America’s agency of federally approved airport perverts, itchy-finger crotch-grabbers and power trip egomaniacs now has a whole new job: brainwashing the minds of Disneyland employees with its quack science “behavior detection program” to spot terrorists.
Brutality thrives in American police treatment of common citizens reflecting an ethos of violence that has flourished over the past dozen years with almost no one in authority held accountable. Much of this behavior can be traced back to U.S. wars of choice – and it is not as though we were not warned of the inevitable blowback.
Fully autonomous weapons, already denounced as “killer robots”, should be banned by international treaty before they can be developed, a new report urges the United Nations .
In a move heralded as a victory and vindication, a high court in Pakistan on Tuesday ordered the police to file a criminal case against two CIA officials for their role in a 2009 drone attack that killed civilians. According to the Islamabad-based legal charity Foundation for Fundamental Rights, the men face charges of murder, conspiracy, waging war against Pakistan, and terrorism.
This weekend marks the fifth anniversary of the release of the WikiLeaks “Collateral Murder” video which showed a July 12, 2007 US Apache attack helicopter attack upon individuals in a Baghdad suburb. Amongst the over twelve people killed by the 30mm cannon-fire were two Reuters staff. The video was part of the huge cache of material leaked to WikiLeaks by Chelsea Manning. It is worth marking the anniversary of its release for a number of reasons.
A new report by the International Physicians for the Prevention of Nuclear War organization, along with other doctor groups, takes a deep look at the body count and the physical toll that America’s ‘War on Terror’ has exerted over the past decade. The report, titled “Body Count: Casualty Figures after 10 Years of the ‘War on Terror,’” details the reported death tolls of people in Afghanistan, Iraq and Pakistan, and states the total number of deaths falls between 1.3 million and 2 million.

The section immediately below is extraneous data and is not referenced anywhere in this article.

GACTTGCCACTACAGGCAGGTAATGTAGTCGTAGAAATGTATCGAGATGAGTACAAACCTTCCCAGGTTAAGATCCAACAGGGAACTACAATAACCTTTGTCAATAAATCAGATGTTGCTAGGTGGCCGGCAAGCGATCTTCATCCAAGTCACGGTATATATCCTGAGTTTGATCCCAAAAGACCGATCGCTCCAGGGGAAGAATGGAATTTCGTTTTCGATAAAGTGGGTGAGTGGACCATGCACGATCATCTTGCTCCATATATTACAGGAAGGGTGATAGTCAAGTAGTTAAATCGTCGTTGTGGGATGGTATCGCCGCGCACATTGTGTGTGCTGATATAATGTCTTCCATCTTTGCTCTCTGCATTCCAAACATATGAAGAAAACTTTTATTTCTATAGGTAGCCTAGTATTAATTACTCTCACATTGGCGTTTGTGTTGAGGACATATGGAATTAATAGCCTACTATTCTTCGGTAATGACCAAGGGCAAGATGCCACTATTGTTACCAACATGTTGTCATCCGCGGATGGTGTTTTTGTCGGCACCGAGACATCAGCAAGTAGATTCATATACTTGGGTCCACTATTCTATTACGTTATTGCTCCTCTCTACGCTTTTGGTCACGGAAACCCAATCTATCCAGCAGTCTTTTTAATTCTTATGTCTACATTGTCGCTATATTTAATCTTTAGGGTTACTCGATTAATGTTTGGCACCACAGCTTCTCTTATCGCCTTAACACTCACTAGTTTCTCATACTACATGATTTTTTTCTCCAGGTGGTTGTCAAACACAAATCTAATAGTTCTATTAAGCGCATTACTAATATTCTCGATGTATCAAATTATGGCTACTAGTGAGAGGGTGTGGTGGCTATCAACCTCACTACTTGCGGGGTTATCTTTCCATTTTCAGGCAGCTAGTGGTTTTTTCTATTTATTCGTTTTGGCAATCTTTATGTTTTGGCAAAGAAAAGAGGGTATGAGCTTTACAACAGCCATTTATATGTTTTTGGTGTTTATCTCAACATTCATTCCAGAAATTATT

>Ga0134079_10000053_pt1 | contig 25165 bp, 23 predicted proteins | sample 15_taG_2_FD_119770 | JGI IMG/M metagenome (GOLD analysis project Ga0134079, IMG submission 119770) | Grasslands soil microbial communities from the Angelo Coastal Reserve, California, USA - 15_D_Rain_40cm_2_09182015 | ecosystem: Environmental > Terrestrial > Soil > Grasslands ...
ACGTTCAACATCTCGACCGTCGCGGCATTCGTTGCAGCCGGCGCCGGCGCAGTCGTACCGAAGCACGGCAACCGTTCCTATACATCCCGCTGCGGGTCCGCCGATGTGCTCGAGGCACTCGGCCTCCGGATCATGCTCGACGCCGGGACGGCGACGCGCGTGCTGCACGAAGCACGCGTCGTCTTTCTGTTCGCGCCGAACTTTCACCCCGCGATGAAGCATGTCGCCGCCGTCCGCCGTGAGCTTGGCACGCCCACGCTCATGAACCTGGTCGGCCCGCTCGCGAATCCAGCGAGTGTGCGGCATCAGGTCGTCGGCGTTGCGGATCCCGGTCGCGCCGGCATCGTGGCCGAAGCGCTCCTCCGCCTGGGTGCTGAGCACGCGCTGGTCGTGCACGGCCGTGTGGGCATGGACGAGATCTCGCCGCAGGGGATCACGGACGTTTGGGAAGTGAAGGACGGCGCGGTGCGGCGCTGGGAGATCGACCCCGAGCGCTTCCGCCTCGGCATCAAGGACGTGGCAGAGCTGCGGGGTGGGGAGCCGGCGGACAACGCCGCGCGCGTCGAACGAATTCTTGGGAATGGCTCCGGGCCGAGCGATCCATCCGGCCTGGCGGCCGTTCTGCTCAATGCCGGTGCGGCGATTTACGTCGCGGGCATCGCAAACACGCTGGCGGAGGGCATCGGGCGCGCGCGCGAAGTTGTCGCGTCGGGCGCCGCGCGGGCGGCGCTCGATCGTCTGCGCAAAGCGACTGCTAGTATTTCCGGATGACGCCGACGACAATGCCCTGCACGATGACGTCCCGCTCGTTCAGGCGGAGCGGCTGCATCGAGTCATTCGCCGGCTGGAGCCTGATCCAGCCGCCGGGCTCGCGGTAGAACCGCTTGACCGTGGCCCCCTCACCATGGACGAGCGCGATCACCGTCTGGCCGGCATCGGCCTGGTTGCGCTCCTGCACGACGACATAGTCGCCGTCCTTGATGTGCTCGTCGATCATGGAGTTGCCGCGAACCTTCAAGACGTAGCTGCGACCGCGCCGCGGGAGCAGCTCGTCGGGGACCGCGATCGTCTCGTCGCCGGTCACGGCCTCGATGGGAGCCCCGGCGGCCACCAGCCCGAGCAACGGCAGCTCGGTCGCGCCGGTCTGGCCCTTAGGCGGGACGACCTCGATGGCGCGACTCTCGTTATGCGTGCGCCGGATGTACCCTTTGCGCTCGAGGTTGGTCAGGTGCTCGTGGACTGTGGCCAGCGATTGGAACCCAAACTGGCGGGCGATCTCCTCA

Jon Stewart declared complete bafflement on Thursday night’s edition of “The Daily Show” as the U.S. entered into a bizarre entanglement in the Middle East that had him asking, “Whose side are we on, again?” Stewart concluded, “So we’re fighting with Iran against ISIS and then with Saudi Arabia against Iran… We did it. It took decades of destabilizing conflict, but we finally figured out how to fight a proxy war against ourselves.”
After Bibi Netanyahu’s provocative speech to Congress, The New York Times provided helpful clarifications in an article headlined “What Iran Won’t Say About the Bomb.” Written by two superbly expert reporters, William Broad and David Sanger, the piece walked through the technical complexities for non-experts (myself included) and explained key questions Iranians have failed to answer. But this leads me to ask a different question: What about Israel’s bomb?
Ex-members of the IRA and the British military have rarely encountered each other since the 1998 Good Friday agreement brought to an end 30 years of violence that had claimed more than 3,700 lives. Four former members of the British army and four former members of the Irish Republican Army commenced a meeting that was intended to start a process of reconciliation among men who had once been the most implacable of enemies.
Condemning Netanyahu’s efforts to “sabotage diplomacy,” grassroots groups called on lawmakers ahead of time to skip his speech before the US Congress.
Ron Paul: It was one year ago last weekend that a violent coup overthrew the legally elected government of Ukraine. That coup was not only supported by US and EU governments — much of it was actually planned by them. Looking back at the events that led to the overthrow it is clear that without foreign intervention Ukraine would not be in its current, seemingly hopeless situation.
President Barack Obama on Wednesday formally asked Congress for expansive authorization of the U.S.-led war on ISIS, including a green-light for open-ended and geographically limitless military operations.
Michel Chossudovsky discusses his new book, “The Globalization of War,” with James Corbett. They discuss the threat of nuclear warfare, NATO’s use of proxy terrorist armies to destabilize sovereign nations, and how people can fight back against the US-NATO war agenda.
Mohammed Saleh Qayed Taeiman, who is described as ‘a normal kid,’ was killed four years after his father and brother were both killed in 2011 drone strike.